7. 1 Corinthians 10–11. The Sacrament
- Read Luke 22:19 and identify the important word Luke used in describing the sacrament that Nephi also used but Paul did not.
- What is different between what is taught in 1 Corinthians 11:27–29 and 3 Nephi 18:28–29 with regard to the counsel about when not to partake of the sacrament?
- What did Paul teach that explains why we don’t want to partake of the sacrament unworthily?
- What can you do to make the sacrament a more meaningful experience in your life both on Sundays and during the week?
8. 1 Corinthians 12–14. Gifts of the Spirit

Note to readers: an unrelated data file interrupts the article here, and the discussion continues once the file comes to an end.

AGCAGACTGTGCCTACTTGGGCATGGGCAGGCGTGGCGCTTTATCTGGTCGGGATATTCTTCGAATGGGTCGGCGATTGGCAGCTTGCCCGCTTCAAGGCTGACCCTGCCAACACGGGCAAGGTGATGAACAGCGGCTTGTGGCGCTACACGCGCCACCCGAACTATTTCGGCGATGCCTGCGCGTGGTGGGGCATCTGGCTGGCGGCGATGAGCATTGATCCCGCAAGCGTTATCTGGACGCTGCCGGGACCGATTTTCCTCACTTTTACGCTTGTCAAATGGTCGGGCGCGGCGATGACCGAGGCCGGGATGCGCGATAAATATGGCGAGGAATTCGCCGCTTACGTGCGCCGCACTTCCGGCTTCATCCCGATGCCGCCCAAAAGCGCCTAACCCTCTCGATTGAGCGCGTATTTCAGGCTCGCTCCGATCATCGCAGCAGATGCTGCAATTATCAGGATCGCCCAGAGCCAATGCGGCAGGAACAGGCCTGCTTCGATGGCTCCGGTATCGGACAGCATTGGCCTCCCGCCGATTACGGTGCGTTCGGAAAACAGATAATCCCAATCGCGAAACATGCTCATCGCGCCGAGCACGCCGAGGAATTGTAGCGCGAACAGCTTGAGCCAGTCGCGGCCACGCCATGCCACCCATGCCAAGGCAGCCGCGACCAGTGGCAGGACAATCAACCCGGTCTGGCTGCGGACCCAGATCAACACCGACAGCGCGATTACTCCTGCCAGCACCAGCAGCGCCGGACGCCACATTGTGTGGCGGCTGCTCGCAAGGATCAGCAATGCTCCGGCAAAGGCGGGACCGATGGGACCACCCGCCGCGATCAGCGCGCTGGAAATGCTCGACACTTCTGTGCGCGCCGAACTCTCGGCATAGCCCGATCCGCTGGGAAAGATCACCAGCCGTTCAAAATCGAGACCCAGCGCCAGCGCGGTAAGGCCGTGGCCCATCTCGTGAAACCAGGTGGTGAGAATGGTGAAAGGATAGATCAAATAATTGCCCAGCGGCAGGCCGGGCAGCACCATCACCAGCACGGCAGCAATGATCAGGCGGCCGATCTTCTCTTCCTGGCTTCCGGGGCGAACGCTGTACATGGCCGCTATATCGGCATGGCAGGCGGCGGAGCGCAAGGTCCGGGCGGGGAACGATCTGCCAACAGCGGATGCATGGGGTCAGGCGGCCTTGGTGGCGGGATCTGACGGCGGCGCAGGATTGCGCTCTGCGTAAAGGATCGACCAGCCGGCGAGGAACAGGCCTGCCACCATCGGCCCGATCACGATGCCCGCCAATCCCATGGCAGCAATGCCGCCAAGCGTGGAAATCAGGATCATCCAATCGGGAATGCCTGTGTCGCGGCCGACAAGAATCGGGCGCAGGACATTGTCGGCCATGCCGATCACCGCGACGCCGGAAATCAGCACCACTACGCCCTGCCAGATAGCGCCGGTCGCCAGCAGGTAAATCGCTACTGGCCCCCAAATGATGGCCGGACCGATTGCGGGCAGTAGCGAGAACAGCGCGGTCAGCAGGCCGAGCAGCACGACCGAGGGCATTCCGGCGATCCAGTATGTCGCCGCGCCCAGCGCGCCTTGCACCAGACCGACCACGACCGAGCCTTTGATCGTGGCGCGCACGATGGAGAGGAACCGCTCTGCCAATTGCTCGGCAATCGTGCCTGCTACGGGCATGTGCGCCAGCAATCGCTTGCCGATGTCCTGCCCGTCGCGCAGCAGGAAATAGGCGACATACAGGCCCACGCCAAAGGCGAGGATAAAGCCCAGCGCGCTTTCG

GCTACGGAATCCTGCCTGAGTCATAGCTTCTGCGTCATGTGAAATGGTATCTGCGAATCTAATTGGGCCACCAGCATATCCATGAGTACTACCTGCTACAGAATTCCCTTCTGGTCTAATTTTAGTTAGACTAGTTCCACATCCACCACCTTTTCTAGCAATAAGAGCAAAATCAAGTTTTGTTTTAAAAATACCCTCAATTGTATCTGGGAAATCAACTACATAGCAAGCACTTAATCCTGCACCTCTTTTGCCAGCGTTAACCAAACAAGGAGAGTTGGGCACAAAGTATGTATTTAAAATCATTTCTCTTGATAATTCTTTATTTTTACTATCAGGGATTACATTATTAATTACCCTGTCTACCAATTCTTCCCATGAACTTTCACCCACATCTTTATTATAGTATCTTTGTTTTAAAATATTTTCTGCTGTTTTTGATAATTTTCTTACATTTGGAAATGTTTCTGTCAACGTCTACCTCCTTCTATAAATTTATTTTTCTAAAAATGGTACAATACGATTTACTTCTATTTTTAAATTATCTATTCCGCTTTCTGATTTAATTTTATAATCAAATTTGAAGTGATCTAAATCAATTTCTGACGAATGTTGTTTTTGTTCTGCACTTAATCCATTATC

As you study 1 Corinthians 12–14, respond in writing to the following items:
- What is taught about members in 1 Corinthians 12:13–22; Doctrine and Covenants 84:109–10 that could help those who feel insignificant in their callings?
- Of all the spiritual gifts spoken of by Paul, which spiritual gift did he identify as “more excellent”?
- Draw two columns. Label one “Charity Is,” and the other “Charity Is Not.” As you read 1 Corinthians 13:1–8, 13, list phrases from the scriptures under the appropriate heading.
- Identify an attribute of charity that you feel a need to develop more fully. Develop a plan to increase in this area. What parts of Moroni 7:45–48 could be included in your plan?
- Summarize what is taught about speaking in tongues in 1 Corinthians 14; student manual commentary for 1 Corinthians 14:26–40, “What Are Some Things We Should Know in Relation to Speaking in Tongues?” (p. 297).